We noted in our last study that the Corinthian church, at the time Paul wrote 1 Corinthians, was experiencing strife related to the misuse of spiritual gifts (see 1 Cor. 12–14). However, other issues were causing trouble among the Corinthian believers as well. As we see in today’s passage, the Christians in Corinth were separating into different factions.
Paul reports in 1 Corinthians 1:11 that some of “Chloe’s people” told him about quarreling in Corinth. These arguments were causing some to separate into different groups, each of which claimed to follow a particular individual (v. 12). Many commentators believe that Chloe was a Christian businesswoman, and her people were probably employees of hers who belonged to the Corinthian church or had met the Corinthian believers in the course of their work. In any case, the disturbance in Corinth was so profound that it motivated Chloe’s people to bring news of the arguments to Paul in Ephesus, where he was living and working when he wrote 1 Corinthians.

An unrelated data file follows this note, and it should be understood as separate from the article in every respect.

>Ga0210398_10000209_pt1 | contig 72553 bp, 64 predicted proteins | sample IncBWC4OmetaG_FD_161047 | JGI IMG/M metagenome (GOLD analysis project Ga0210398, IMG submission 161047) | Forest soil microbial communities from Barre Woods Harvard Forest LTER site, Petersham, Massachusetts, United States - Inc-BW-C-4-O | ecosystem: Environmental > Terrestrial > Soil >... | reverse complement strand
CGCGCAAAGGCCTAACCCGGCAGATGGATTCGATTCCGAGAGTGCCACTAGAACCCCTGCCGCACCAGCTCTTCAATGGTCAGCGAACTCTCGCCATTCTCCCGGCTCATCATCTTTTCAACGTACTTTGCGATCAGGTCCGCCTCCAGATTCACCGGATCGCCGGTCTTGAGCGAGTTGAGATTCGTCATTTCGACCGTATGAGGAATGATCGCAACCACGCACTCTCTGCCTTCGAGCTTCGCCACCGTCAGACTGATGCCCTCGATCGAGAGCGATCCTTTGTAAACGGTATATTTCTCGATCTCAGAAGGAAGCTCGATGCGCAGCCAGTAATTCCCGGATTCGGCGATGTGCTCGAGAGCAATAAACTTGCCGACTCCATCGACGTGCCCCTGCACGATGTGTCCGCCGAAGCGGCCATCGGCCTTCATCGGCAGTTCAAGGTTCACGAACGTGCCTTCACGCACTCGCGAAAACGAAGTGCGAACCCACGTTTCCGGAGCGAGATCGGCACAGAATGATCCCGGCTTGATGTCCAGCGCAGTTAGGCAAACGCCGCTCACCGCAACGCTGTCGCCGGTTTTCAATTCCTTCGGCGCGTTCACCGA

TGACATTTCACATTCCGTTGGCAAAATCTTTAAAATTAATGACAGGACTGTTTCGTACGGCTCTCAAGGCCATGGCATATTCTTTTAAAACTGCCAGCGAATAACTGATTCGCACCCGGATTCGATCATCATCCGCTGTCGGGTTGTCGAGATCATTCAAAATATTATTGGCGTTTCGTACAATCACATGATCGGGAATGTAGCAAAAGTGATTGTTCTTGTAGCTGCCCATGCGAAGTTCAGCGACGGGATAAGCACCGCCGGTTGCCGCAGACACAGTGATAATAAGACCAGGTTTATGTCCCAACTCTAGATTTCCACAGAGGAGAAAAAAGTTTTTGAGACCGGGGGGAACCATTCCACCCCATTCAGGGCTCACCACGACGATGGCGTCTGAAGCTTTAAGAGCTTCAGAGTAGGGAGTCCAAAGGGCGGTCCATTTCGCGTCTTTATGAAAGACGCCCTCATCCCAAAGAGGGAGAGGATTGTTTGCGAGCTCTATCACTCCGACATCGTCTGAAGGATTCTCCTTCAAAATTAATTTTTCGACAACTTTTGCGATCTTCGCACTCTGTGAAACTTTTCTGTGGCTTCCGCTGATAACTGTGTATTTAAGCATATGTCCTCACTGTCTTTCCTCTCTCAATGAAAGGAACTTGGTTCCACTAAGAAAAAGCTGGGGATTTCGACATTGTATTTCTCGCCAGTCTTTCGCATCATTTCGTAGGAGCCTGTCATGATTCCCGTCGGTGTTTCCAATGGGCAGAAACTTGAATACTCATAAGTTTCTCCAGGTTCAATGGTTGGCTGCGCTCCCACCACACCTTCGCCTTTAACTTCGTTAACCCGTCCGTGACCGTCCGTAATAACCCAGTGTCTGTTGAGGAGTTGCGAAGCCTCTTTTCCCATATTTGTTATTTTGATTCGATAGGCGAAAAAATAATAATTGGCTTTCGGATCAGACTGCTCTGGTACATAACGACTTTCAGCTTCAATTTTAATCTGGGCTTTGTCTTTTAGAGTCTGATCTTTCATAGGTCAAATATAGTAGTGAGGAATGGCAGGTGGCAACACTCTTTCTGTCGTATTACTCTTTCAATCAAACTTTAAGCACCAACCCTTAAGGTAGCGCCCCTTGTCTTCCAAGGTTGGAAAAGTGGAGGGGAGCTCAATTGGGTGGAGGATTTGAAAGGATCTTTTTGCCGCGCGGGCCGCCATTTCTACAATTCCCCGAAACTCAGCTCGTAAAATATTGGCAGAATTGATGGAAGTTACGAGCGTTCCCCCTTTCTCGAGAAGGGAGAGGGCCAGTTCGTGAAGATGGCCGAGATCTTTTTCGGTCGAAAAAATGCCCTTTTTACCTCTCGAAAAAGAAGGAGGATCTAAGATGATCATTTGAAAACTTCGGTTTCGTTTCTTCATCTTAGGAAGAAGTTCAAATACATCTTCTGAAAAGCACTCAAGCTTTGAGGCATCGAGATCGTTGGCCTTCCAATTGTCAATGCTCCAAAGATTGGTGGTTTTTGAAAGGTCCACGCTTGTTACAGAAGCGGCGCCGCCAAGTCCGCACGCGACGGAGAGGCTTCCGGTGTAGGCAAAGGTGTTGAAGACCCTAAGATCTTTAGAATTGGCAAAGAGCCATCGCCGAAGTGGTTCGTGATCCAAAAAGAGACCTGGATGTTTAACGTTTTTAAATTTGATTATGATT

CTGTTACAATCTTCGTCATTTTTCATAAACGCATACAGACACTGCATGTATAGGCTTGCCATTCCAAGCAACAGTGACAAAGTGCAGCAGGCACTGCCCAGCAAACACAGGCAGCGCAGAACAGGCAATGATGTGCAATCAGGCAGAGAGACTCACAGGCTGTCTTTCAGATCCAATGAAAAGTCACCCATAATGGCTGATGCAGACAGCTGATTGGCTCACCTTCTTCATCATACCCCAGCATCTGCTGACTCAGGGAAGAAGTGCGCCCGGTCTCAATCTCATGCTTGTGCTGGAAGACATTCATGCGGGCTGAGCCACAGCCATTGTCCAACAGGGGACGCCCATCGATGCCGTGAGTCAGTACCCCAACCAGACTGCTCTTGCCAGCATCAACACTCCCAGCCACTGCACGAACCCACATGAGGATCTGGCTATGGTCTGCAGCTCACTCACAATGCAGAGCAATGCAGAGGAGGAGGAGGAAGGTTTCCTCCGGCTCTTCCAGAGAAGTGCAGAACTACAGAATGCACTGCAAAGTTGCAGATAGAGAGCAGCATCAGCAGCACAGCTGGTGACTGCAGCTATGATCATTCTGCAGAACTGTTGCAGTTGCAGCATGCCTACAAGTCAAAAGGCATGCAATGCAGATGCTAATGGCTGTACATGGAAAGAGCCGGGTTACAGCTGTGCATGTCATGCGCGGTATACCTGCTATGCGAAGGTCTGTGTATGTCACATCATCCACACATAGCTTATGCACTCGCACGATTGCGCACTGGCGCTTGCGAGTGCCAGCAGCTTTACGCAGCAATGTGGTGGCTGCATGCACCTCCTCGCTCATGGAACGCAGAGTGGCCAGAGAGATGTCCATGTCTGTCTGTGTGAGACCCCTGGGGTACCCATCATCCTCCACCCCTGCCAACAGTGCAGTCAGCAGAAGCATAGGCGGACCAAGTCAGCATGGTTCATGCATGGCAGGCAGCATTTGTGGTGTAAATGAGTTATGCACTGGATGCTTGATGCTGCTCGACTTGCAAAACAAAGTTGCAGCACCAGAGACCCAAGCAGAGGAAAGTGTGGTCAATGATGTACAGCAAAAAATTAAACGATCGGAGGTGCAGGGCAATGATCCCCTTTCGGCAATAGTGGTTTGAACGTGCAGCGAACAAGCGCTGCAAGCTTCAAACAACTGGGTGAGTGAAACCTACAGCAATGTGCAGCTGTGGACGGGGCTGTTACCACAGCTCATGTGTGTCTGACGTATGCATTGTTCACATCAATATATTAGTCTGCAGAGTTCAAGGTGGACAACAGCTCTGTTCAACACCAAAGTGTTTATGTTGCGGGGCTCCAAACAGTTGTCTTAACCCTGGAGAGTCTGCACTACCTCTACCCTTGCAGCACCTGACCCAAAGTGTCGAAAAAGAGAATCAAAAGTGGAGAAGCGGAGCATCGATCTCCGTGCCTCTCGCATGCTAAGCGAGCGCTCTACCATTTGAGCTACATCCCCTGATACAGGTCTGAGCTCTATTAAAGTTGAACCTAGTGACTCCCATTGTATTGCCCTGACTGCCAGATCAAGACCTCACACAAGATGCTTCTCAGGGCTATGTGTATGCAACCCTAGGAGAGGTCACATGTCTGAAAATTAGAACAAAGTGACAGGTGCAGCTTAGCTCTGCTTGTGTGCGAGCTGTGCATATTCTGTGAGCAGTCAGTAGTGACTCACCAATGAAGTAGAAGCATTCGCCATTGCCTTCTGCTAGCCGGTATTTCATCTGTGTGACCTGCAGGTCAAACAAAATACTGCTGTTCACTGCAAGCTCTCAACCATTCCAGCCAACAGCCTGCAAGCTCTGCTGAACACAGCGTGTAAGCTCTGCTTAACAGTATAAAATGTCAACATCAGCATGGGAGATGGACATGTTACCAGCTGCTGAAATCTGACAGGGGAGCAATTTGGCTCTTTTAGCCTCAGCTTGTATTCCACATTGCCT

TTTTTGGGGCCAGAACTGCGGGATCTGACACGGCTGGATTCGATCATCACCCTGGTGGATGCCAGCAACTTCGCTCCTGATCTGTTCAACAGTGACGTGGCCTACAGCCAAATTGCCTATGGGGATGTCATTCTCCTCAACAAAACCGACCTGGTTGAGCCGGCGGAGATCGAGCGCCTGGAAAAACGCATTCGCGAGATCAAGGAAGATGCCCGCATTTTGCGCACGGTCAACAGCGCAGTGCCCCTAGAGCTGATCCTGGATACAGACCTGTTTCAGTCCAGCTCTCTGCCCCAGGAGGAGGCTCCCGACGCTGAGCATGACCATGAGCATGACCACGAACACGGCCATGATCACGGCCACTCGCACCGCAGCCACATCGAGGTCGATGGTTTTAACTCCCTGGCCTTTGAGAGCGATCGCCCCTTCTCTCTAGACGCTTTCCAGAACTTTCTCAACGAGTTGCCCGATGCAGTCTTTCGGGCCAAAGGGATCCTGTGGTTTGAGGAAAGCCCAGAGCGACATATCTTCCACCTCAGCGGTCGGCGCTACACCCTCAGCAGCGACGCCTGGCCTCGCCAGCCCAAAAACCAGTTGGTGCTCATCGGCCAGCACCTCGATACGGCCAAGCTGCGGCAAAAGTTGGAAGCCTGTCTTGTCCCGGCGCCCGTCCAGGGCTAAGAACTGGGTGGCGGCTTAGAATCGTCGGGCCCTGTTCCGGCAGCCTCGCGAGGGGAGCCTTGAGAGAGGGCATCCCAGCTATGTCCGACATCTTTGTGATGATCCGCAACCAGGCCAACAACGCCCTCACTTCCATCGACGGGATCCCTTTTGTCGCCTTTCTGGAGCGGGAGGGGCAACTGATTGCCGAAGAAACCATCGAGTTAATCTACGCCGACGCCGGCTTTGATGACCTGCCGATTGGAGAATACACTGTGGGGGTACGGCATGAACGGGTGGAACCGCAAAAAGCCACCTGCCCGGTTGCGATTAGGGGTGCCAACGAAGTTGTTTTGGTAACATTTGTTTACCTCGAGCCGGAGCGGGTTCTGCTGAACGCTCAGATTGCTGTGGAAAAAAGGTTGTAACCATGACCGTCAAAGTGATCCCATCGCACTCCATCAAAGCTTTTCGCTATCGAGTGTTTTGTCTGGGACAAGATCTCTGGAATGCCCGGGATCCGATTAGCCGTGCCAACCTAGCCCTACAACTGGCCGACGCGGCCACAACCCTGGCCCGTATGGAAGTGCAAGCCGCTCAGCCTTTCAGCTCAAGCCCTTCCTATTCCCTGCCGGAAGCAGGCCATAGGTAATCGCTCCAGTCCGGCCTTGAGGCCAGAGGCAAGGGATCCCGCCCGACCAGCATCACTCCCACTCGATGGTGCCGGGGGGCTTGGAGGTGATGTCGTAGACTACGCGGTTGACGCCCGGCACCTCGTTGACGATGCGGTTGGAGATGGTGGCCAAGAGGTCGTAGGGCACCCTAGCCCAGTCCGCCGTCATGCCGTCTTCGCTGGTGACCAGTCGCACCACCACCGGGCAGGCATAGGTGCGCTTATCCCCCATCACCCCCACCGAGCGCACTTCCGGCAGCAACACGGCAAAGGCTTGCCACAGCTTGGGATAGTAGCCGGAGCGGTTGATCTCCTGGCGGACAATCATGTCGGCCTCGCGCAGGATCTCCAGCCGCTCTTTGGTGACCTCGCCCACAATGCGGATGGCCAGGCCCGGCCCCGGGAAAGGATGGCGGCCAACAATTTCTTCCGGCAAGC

What was the nature of the factionalism at Corinth? It probably was not related to differences in foundational doctrine. Paul does not condemn any of the groups listed for the content of their teaching, and Paul was never afraid to condemn any teaching that denied the gospel (Gal. 1:8–9). Instead, it seems that different Christians in Corinth were using their association with particular teachers to try to assert power in the church. We should be clear, however, that this does not mean the named teachers approved of this.
In practice, the factionalism may have looked something like this: The first converts in Corinth might have said, “I follow Paul,” to claim a right to a greater position in the church because they were converted under the ministry of their church’s planter (Acts 18:1–8). Others, possibly because they prized eloquence of speech above all else, may have replied, “I follow Apollos,” and demanded that only the best speakers should lead the church (vv. 24–28). Maybe the individuals who professed, “I follow Cephas [Peter],” had a close personal connection to Peter and believed they should have authority because they knew one of the original twelve disciples (Matt. 10:2). Those who said, “I follow Christ,” might have been individuals who thought they were above the fray altogether, like those today who say, “No creed but Christ,” to argue that they follow no particular church tradition.